Rupinder Mohan Singh reflects on the changed meaning of the word “terrorist” after an attack on Sikh-American Dr. Prabhjot Singh. Continue Reading →
Protests in Ethiopia could have profound ramifications for Muslim-state relations in Ethiopia and beyond, writes Alex Thurston in the second of two posts on Ethiopia’s Muslims. Continue Reading →
In the first of two posts on the deterioration of religious freedom for Ethiopia’s Muslims, Alex Thurston looks at Ethiopia’s relationship with the U.S. and the “Global War on Terror” Continue Reading →
From Matthieu Aikins at Foreign Policy Magazine:
Indeed, the Global War on Terror has illustrated the troubling contradictions that underpin our age: That the West’s attractions of modernity, material progress, and liberalism can prove unsatisfying to smart and ambitious young men; that our allies in the Muslim world might be among the greatest sources of the terrorists who would do us harm; that the freedom promised by an age of unlimited connection across information and physical space might engender a draconian self-repression; and that a new golden age of capitalism might leave such ruined states and peoples on its margins. Today, we find the roots of terror in the growing instability of the world’s economy and climate, which in turn prefigures deeper coming threats to the global order. The perverse irony of the War on Terror is how badly it is has distracted our political and moral will from the great challenges of our time. This is bin Laden’s legacy.
Typing this, I hesitate. Is this a mere death? An assassination? A murder? And if not the latter, why not? Mass murderers and perpetrators of genocide have been brought to trial, yet the U.S. now abandons established paths of justice. They’ve “taken him out.” Have we already tried bin Laden in our media, determined him guilty beyond doubt, not worthy of justice except the justice that we see in death? Continue Reading →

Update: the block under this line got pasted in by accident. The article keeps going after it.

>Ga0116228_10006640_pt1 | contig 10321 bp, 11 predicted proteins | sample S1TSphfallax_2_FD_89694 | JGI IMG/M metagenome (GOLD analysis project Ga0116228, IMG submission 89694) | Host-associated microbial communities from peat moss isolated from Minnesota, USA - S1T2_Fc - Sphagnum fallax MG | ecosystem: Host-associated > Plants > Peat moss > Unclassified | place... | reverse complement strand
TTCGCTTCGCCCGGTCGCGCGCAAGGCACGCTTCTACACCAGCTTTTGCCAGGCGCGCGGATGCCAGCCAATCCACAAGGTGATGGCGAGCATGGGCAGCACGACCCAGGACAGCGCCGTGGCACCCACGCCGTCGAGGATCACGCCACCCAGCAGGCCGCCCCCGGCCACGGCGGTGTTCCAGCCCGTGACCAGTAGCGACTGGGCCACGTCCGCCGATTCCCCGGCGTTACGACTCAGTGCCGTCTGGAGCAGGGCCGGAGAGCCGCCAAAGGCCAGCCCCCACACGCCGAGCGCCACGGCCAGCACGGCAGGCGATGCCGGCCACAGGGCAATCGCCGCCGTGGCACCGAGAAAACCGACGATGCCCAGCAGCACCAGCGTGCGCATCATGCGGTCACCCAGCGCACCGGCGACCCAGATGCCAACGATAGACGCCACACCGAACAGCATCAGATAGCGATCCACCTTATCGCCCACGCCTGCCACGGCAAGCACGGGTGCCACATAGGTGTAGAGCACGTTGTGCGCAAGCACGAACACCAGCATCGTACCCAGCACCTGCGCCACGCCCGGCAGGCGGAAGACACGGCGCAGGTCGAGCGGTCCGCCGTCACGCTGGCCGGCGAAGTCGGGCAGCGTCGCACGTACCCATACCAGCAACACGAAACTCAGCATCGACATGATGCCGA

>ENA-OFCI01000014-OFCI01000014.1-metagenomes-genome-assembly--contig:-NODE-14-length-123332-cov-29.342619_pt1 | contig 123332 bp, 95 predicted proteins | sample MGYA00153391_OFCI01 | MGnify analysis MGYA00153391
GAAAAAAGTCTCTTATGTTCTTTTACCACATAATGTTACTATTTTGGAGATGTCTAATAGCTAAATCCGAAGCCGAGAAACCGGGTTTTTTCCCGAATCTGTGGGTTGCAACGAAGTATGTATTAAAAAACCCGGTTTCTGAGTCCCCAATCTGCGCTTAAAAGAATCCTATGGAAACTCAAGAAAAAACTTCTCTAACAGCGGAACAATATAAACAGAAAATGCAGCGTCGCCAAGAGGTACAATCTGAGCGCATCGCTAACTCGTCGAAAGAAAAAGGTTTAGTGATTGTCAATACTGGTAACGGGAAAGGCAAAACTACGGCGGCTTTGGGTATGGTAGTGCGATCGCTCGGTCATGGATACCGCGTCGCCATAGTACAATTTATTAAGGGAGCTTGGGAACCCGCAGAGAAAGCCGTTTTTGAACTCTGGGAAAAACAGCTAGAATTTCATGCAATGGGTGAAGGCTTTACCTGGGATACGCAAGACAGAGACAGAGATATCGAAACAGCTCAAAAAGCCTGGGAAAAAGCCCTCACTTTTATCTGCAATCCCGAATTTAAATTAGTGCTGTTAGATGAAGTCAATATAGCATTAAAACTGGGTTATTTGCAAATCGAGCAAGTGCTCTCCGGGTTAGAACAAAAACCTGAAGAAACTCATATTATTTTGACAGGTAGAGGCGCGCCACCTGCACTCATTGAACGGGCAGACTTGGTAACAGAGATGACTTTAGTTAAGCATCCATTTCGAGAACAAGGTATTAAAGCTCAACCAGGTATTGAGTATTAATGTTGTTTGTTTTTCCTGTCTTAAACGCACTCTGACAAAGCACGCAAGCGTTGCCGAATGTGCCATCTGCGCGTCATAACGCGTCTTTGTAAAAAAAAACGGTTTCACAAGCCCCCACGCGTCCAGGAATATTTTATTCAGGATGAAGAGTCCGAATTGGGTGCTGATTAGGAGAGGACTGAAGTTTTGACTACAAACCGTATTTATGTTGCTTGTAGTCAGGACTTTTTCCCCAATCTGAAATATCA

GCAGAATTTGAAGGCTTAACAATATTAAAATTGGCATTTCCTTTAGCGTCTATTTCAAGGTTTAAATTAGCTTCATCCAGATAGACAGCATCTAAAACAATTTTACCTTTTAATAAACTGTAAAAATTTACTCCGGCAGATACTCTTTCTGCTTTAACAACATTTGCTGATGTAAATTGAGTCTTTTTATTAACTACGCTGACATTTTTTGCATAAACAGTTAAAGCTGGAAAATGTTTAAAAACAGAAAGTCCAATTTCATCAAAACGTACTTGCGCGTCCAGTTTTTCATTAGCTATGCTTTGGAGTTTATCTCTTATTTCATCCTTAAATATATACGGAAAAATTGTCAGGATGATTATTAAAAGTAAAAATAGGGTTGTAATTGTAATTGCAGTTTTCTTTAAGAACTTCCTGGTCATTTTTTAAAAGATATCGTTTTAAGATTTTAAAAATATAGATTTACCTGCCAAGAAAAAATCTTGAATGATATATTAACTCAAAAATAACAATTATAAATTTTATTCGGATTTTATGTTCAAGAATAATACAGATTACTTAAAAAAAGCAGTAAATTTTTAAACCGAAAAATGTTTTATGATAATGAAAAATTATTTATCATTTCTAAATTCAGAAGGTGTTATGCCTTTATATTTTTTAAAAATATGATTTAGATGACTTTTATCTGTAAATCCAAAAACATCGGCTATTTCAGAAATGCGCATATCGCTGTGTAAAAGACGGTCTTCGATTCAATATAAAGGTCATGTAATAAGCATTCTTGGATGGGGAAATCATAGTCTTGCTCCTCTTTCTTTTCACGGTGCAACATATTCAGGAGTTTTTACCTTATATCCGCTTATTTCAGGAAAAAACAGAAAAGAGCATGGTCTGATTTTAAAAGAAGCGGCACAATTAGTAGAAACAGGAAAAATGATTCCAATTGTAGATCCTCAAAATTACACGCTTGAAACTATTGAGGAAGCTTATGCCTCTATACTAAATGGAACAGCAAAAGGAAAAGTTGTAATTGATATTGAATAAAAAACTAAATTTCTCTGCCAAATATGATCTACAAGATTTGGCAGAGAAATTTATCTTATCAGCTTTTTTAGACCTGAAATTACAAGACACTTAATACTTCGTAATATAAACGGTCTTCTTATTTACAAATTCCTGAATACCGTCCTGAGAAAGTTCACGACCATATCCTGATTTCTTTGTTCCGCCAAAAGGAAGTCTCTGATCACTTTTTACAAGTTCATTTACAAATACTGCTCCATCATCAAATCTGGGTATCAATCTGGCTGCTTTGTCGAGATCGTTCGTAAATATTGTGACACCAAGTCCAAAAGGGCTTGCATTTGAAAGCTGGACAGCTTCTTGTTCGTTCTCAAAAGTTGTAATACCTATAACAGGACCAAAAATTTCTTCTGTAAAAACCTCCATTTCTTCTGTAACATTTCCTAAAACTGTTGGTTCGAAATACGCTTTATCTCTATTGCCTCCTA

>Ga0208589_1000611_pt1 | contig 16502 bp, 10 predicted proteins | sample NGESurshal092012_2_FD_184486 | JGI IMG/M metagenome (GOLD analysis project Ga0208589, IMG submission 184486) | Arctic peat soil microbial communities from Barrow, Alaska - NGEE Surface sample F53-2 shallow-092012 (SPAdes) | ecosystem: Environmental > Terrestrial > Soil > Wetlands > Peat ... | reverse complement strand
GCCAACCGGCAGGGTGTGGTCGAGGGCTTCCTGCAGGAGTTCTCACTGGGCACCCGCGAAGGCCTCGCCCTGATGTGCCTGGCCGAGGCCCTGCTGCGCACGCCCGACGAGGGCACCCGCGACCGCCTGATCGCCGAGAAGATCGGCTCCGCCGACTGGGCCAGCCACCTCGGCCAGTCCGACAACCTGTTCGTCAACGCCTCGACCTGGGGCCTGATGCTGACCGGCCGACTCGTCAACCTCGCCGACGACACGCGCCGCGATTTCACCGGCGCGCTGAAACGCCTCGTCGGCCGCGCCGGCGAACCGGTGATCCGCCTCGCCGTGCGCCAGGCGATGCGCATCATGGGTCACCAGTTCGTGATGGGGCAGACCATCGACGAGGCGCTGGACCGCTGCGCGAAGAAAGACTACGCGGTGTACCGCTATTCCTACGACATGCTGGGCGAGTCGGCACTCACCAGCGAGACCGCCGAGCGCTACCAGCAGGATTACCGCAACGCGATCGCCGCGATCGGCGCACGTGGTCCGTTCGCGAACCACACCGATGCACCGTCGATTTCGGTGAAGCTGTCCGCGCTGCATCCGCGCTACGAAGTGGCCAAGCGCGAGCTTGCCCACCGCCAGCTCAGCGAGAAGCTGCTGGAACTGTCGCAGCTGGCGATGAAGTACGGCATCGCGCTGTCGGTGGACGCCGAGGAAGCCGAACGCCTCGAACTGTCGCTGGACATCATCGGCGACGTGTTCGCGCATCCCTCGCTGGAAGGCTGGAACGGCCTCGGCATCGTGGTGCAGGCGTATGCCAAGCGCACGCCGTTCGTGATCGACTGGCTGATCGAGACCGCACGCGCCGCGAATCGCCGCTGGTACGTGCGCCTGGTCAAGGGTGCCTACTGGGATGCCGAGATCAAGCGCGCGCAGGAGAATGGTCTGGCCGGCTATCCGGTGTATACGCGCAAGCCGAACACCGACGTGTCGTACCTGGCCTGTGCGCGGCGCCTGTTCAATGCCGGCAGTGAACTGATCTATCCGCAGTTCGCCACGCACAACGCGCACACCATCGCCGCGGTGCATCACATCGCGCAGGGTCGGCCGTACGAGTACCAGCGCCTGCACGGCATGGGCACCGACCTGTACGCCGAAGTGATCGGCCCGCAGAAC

From Richard Kim’s recent editorial at The Nation, “Obama’s ‘War on Terror’“:
And so we now see clearly a kind of social cancer: the exercise of inhumane and abusive power simply because it is the state’s prerogative. Recall that this is what happened in Abu Ghraib—not torture for purpose but torture for fun, for petty retaliation, for no reason other than that the uniform allows it. The treatment of Manning in Quantico, as well as the incarceration of inmates in CMUs for no apparent penological purpose, demonstrates that the poisonous shards of Abu Ghraib are still with us.
Creationism in a lab coat: “better to appear scientific than holy.” Wired News‘ Evan Ratliffreports on the “Intelligent Design” (ID) movement to introduce antievolution theory into classrooms — recently successful in Ohio, Continue Reading →
The Republican Party admits to sending mass mailings to Arkansas and West Virginia residents warning that “‘liberals’” seek to ban the Bible as part of its effort to mobilize religious Continue Reading →
The Pope says “No” to cosmic energy and tragic spiritual vacuums. South Africa’s Inkatha Freedom Party — a long-time adversary of the African National Congress party, which assumed power after Continue Reading →
David Domke, University of Washington professor and author of the just-released book, God Willing?: Political Fundamentalism in the White House, the “War on Terror,” and the Echoing Press, documents President Bush’s Continue Reading →